By Rusty Simmons
Sophomore Darian Hagan stands near midfield, dancing from his right cornerback spot and imploring the fans to get louder. Never mind that it's a midweek practice and the crowd noise is piped in through speakers. Hagan is all about swagger.
"Confidence is the biggest thing for Darian and probably any corner," senior inside linebacker Anthony Felder said. "They're out there on an island, and, regardless of their talent, if they're not confident, they're going to have problems. ... Every play and every game, he's getting more confidence in himself." Hagan, a 6-foot, 181-pounder, is proving to be a capable first-time starter with 12 tackles, including 10 solos, and a penchant for pass coverage. He's often targeted by opponents because he plays opposite shutdown corner Syd'Quan Thompson, and he expects it again Saturday from a Colorado State team that offers a deep-threat offense. "I can't wait," Hagan said. "They'll try to attack me, because of what happened last year, and that's what I hope for." With Cal leading 34-14 at Colorado State last season, Hagan was a late replacement. He got burned for two big passes, including a 66-yard touchdown play. He was pulled and didn't play any snaps at corner in the final 11 games. "I've got redemption on my mind," Hagan said.
"For a young guy at that position, that's a difficult thing to come back from, but he's starting to realize that he can play with these guys," Felder said. About once a week for the rest of last season, Hagan would miss an assignment in practice or feign hustle, and defensive coordinator Bob Gregory would shout, "That's why you can't get on the field, Darian." The consistent refrain from Gregory this season has been, "Darian is playing the best football he has since he's been here."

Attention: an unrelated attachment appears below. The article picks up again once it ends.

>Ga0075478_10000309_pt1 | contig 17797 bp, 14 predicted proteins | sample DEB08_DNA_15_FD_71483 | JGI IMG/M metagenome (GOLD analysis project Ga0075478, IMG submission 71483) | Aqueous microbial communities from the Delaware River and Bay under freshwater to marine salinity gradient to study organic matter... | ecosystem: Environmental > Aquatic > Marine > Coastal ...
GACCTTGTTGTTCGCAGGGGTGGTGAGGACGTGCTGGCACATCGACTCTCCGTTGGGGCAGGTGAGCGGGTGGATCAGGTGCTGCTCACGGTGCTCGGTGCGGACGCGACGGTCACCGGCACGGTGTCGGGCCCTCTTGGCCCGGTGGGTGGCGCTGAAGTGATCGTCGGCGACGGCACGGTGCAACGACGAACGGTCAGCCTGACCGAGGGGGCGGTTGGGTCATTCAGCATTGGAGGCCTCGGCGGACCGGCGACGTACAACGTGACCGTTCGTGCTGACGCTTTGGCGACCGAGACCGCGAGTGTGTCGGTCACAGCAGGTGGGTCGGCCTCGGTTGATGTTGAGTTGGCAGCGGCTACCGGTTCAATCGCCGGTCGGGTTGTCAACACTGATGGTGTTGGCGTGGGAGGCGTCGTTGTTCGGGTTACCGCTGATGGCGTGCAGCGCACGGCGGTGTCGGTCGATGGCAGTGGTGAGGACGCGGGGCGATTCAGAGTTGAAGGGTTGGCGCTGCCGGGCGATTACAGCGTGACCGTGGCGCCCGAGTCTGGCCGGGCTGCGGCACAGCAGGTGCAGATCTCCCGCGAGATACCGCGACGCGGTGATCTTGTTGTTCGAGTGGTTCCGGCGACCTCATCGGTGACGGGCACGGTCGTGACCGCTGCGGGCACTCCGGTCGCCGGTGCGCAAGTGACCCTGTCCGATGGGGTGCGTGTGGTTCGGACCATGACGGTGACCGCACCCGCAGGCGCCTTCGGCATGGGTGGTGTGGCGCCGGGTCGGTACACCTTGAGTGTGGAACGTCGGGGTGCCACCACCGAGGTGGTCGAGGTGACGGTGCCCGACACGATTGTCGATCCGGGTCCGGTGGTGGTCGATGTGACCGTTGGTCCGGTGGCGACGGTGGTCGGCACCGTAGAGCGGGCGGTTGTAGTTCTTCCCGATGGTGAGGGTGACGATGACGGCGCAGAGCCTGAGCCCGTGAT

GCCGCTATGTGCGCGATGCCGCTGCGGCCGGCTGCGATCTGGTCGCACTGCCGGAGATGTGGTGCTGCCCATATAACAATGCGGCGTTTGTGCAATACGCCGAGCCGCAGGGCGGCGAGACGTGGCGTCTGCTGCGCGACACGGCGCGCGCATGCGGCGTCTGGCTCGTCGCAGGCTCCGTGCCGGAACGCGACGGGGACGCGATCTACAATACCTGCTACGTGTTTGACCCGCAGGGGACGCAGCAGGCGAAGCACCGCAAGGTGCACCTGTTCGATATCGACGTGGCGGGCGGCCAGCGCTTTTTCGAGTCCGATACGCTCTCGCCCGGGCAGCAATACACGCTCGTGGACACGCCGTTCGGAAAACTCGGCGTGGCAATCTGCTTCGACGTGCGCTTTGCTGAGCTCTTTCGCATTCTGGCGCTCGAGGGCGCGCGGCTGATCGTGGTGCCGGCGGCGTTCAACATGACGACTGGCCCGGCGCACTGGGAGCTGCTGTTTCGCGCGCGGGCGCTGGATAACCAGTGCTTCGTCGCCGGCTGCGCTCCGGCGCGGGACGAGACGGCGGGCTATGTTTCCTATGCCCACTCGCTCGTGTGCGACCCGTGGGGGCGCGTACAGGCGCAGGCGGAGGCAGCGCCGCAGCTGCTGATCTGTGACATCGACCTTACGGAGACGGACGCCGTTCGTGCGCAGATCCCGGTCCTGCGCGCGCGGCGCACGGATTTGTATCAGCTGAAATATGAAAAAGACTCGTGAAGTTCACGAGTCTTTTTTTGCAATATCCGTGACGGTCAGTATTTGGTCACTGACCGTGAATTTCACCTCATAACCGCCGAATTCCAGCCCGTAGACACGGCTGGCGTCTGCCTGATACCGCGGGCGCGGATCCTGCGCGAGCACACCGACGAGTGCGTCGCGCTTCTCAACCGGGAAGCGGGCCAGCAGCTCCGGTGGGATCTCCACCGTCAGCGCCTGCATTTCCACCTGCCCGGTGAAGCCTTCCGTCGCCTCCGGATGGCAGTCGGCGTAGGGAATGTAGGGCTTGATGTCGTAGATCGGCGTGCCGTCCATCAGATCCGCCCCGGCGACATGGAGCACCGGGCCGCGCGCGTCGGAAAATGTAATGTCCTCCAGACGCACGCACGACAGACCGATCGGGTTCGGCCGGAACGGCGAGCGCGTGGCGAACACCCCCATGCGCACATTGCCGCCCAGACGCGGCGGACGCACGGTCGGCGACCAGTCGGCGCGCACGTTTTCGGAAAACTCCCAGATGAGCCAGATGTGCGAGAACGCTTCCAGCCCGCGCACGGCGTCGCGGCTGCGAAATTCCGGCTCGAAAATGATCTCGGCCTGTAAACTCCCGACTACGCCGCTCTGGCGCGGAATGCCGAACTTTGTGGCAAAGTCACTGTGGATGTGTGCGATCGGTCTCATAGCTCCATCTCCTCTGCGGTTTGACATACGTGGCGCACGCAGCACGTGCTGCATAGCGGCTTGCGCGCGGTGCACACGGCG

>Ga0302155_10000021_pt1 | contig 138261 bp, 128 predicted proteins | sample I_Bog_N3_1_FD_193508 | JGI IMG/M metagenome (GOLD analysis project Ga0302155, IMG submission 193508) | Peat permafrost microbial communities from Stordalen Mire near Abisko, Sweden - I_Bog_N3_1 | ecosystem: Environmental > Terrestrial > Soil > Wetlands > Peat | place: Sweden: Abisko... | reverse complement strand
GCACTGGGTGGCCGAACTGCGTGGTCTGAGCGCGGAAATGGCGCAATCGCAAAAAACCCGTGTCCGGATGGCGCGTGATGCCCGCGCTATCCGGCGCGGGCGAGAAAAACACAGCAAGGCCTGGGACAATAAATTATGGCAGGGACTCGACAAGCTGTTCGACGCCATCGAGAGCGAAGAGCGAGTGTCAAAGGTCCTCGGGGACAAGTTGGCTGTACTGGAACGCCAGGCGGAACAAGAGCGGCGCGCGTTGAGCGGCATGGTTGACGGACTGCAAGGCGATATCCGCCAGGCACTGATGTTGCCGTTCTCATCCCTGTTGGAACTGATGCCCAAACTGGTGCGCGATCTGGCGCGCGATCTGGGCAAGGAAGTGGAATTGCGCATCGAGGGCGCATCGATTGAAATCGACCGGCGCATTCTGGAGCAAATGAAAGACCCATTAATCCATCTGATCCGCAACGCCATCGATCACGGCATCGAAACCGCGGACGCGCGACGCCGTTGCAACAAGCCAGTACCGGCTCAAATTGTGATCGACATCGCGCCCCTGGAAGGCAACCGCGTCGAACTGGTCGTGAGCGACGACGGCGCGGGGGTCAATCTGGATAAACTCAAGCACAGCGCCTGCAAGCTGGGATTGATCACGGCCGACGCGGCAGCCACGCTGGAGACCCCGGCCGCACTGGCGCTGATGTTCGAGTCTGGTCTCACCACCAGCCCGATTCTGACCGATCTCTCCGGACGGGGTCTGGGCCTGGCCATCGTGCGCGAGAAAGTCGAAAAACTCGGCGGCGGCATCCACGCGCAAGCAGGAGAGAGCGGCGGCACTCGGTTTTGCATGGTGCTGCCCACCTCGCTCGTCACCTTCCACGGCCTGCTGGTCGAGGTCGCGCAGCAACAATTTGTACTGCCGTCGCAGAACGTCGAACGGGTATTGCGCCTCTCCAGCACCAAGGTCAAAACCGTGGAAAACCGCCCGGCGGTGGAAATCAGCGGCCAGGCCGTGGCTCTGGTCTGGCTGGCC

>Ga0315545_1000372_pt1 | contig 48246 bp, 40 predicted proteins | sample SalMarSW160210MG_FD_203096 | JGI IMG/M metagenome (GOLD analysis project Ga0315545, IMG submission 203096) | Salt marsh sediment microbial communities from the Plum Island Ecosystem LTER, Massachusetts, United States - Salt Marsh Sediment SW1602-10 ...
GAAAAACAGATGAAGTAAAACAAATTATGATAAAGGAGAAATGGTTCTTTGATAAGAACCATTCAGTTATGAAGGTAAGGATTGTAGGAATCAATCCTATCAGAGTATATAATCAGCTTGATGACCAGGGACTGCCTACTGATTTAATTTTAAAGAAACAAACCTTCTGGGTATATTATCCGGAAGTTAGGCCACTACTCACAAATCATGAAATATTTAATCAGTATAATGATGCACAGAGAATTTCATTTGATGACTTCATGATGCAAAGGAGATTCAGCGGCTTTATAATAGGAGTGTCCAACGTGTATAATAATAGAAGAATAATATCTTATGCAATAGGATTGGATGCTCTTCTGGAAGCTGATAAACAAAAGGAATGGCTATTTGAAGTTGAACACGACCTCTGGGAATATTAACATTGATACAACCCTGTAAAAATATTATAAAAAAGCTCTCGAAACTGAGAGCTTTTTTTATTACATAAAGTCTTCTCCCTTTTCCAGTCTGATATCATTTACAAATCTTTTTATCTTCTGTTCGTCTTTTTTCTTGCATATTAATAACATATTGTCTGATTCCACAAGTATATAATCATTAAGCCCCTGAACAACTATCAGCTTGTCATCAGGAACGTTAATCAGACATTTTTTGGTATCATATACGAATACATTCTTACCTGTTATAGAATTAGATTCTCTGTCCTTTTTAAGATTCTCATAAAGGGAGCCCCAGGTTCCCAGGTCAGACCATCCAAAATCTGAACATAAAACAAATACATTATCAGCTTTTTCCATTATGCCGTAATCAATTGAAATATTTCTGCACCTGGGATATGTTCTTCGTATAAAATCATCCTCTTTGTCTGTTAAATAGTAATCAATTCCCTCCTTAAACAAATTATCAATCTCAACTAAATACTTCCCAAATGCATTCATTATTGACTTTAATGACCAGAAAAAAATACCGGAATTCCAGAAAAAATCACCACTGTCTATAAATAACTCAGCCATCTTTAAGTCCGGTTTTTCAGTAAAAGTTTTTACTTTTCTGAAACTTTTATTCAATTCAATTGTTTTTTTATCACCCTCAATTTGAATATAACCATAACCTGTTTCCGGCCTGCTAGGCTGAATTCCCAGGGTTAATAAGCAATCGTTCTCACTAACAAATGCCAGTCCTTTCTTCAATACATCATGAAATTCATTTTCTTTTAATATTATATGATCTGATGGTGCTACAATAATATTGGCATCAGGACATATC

Senior inside linebacker Worrell Williams saw the light come on for Hagan over the summer. "He called me out of the blue and told me to stay on him," Williams said. "That was it. He had found that sense of urgency and the awareness to get on top of his stuff." That's not always an easy thing for someone who dominates in high school without ever knowing what it is to push himself. Hagan was an All-America selection at Crenshaw High-Los Angeles, ending his career with a state-record 25 interceptions and averaging 21 yards on 30 catches just for good measure. He redshirted in 2006, sitting behind Daymeion Hughes and Thompson. Last year, he was the odds-on favorite to win the job opposite of Thompson, but miniature Brandon Hampton and true freshman Chris Conte pushed past him.
"That was hard, but I know I was just hurting myself by not putting in the effort that I needed," Hagan said. "It was a learning experience and a situation I had to overcome." Lesson learned. Hagan asserted himself as a starter this training camp and hasn't disappointed, nearly intercepting a handful of passes and three recording pass break-ups in the opener against Michigan State. As a measuring stick, Hughes had 11 pass break-ups in 2006, the year he won the Ronnie Lott Trophy. Hagan undoubtedly will have chances to add to his statistics against Colorado State, which averages 261.3 passing yards a game and has a propensity to run deep patterns. First-year coach Steve Fairchild brings a little bit of the St. Louis Rams' deep-threat offense from his seasons (2003-05) as their offensive coordinator. In receivers Rashaun Greer and Dion Morton and tight end Kory Sperry, Fairchild has the talent to make it work. They offer the speed to run deep digs and comebacks and the hands to make plays when the ball is delivered down field. "They really stretch the defense very well," Cal coach Jeff Tedford said. "I think our secondary has done a pretty fair job, and I'm anxious to see how we match up with routes that are farther down the field." If Hagan is still waving to the crowd after Saturday, chances are he held up pretty well.